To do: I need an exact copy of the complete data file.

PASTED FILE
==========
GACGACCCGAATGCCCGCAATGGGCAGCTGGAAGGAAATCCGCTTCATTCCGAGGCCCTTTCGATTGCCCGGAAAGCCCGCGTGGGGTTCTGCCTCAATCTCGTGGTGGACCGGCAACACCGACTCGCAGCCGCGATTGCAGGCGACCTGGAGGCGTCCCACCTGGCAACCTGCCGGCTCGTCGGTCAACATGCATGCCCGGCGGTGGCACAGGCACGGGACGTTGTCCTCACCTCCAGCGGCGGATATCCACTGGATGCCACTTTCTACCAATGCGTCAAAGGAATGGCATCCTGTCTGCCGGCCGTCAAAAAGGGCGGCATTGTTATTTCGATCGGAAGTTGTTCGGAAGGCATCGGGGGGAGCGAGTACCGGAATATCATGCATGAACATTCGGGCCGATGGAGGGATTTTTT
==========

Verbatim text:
GACGACCCGAATGCCCGCAATGGGCAGCTGGAAGGAAATCCGCTTCATTCCGAGGCCCTTTCGATTGCCCGGAAAGCCCGCGTGGGGTTCTGCCTCAATCTCGTGGTGGACCGGCAACACCGACTCGCAGCCGCGATTGCAGGCGACCTGGAGGCGTCCCACCTGGCAACCTGCCGGCTCGTCGGTCAACATGCATGCCCGGCGGTGGCACAGGCACGGGACGTTGTCCTCACCTCCAGCGGCGGATATCCACTGGATGCCACTTTCTACCAATGCGTCAAAGGAATGGCATCCTGTCTGCCGGCCGTCAAAAAGGGCGGCATTGTTATTTCGATCGGAAGTTGTTCGGAAGGCATCGGGGGGAGCGAGTACCGGAATATCATGCATGAACATTCGGGCCGATGGAGGGATTTTTT